My favorite part was when the girl died and then came back to life then died again then came back at the end.
I was amused by this response to the final scene in our school touring production of La Bohème, as a group of our artists, completing their round of 107 Northern California schools, came together to celebrate and read a stack of student letters. Perhaps not what our singers – or Puccini – intended. Even so, it is what the student saw and felt. It was not a guess at meaning or an attempt to explain. It was, for this student, precisely what it meant at that moment.
Another student writes,
I learned that some people are in poverty.
A simple statement of a truth perhaps never before so consciously recognized. Other responses:
Your voices were so strong, I thought the janitor would be cleaning up shards of window glass.
I learned that it takes guts to be on the stage.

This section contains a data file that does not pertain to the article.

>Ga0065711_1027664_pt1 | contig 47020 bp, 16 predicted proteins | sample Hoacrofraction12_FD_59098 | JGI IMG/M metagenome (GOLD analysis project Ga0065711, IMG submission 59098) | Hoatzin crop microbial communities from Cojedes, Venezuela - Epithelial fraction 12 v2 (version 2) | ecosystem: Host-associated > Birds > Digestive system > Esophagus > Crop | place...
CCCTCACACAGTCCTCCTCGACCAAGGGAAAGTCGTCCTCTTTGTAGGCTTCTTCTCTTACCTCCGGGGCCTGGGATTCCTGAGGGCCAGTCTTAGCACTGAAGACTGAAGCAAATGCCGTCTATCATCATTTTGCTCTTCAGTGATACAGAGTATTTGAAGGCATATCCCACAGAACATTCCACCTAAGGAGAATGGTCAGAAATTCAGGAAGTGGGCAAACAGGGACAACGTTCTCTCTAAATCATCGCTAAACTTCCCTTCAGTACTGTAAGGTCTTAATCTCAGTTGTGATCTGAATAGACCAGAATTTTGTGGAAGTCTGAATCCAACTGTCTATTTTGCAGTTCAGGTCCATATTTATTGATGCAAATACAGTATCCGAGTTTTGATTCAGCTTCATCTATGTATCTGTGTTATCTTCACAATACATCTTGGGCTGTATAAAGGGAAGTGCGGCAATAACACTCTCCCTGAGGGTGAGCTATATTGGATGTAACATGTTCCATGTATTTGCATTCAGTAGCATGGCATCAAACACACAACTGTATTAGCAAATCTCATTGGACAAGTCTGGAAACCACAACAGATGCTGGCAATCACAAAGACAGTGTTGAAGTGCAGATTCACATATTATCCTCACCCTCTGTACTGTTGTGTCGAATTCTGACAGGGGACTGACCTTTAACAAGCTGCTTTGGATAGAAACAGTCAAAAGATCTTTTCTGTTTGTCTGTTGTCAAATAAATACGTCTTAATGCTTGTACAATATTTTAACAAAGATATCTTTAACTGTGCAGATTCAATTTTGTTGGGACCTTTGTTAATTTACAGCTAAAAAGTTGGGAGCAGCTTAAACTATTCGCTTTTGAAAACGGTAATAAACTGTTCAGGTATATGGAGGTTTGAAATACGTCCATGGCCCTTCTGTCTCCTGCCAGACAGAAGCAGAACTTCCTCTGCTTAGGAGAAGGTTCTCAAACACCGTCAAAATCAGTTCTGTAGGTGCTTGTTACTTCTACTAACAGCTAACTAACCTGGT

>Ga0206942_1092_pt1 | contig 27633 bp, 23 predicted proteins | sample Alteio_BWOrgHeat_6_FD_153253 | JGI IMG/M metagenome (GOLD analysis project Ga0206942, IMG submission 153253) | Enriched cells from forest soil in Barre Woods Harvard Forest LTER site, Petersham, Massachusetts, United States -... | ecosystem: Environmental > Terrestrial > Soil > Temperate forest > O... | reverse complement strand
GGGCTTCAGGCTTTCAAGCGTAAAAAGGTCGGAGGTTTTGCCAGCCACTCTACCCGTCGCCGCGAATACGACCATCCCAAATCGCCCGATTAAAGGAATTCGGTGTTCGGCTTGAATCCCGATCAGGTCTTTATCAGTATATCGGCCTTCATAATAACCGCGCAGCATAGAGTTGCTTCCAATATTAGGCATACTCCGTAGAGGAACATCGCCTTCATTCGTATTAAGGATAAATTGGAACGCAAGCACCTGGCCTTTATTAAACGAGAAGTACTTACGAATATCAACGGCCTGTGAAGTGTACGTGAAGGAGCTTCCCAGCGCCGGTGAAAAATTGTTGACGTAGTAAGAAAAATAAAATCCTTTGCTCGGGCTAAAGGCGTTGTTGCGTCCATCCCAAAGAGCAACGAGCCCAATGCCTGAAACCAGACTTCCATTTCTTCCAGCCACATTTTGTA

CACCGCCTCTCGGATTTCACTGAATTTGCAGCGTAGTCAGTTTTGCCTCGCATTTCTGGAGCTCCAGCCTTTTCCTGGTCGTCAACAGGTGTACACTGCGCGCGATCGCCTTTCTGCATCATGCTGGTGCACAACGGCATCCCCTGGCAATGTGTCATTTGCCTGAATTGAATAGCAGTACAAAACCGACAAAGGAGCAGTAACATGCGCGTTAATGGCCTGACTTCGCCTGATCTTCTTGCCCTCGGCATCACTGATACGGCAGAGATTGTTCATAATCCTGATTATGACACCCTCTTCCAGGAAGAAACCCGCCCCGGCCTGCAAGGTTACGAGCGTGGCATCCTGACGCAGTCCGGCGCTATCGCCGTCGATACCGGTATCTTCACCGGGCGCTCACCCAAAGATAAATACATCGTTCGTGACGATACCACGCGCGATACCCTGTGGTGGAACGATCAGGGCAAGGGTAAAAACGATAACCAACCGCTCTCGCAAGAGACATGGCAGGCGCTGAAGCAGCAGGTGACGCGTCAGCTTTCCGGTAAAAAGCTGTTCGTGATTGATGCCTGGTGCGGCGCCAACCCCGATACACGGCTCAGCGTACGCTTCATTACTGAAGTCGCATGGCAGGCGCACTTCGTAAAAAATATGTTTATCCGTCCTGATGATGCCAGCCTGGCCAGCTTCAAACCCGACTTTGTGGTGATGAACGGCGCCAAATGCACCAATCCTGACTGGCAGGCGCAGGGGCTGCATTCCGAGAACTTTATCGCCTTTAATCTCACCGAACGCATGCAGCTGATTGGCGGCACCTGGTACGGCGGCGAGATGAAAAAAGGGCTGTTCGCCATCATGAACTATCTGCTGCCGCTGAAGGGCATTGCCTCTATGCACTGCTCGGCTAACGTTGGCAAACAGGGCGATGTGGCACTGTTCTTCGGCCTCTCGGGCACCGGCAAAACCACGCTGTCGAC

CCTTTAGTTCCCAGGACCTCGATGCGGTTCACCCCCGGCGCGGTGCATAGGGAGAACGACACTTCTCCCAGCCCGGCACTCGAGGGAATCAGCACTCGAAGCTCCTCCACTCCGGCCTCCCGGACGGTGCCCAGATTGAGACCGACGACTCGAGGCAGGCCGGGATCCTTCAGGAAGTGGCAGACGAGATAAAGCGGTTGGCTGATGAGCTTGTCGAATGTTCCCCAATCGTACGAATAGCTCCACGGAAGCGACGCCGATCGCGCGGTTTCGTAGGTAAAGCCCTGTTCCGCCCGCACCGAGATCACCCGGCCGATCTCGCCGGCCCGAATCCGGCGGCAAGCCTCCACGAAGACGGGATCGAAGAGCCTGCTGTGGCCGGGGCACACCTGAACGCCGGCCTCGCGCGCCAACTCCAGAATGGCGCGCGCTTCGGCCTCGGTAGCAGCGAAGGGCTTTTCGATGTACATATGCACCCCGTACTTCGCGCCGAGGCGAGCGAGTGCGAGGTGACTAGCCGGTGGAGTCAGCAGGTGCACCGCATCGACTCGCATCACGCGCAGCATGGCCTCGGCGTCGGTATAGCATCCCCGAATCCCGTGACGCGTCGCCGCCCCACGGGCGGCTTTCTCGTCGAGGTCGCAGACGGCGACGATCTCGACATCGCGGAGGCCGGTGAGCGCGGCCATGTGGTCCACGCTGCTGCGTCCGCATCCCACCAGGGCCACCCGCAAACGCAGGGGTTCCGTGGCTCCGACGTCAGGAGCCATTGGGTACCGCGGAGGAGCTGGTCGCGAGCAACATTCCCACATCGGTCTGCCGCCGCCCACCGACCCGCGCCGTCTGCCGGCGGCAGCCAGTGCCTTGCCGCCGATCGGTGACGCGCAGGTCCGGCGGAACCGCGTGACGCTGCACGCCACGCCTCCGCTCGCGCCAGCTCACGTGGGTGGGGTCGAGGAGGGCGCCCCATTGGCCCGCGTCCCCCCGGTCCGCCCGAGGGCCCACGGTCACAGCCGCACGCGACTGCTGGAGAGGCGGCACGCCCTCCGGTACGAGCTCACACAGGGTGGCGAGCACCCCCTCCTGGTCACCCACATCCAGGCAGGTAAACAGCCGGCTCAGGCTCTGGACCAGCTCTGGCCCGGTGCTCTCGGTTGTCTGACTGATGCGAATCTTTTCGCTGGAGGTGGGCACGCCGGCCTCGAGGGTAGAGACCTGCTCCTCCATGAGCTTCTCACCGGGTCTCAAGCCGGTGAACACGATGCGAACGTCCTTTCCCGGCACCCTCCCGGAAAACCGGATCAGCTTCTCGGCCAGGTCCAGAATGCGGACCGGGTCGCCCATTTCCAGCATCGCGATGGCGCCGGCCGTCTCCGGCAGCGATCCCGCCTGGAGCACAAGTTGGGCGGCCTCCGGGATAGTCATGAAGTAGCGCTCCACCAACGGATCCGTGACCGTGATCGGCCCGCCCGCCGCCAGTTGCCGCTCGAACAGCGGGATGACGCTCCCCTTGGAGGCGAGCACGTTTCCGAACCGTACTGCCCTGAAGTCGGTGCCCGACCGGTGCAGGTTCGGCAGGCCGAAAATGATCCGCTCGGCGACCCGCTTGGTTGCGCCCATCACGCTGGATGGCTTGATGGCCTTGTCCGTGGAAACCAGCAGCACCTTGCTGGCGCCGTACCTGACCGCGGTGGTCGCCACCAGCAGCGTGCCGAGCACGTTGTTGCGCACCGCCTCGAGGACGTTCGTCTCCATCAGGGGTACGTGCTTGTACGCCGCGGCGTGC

I learned that when you’re going to act you have to feel it from within not just from the outside.
I learned that love has a price and nothing can pay except death.
And this report from one of our artists:
The audience was very young and squirmy. Still, at Mimi’s death, everyone froze. It was beautiful. But there was also the moment in Act One when, during a quiet passage, a young boy, probably five years old and quite fed up with the lovey-dovey few minutes of that part of the opera, moaned out, “Oh, ENOUGH already!”
This may not be what we hoped for, but an authentic response nonetheless.
Susan Sontag, the celebrated American writer and cultural doyenne, died ten years ago this month. Rereading her famous essay “Against Interpretation,” I’m reminded of our quest in arts education to recapture a certain innocence of response, to cultivate “transparence” in our engagement with works of art, which, as defined by Sontag, is “experiencing the luminousness of the thing in itself, of things being what they are.”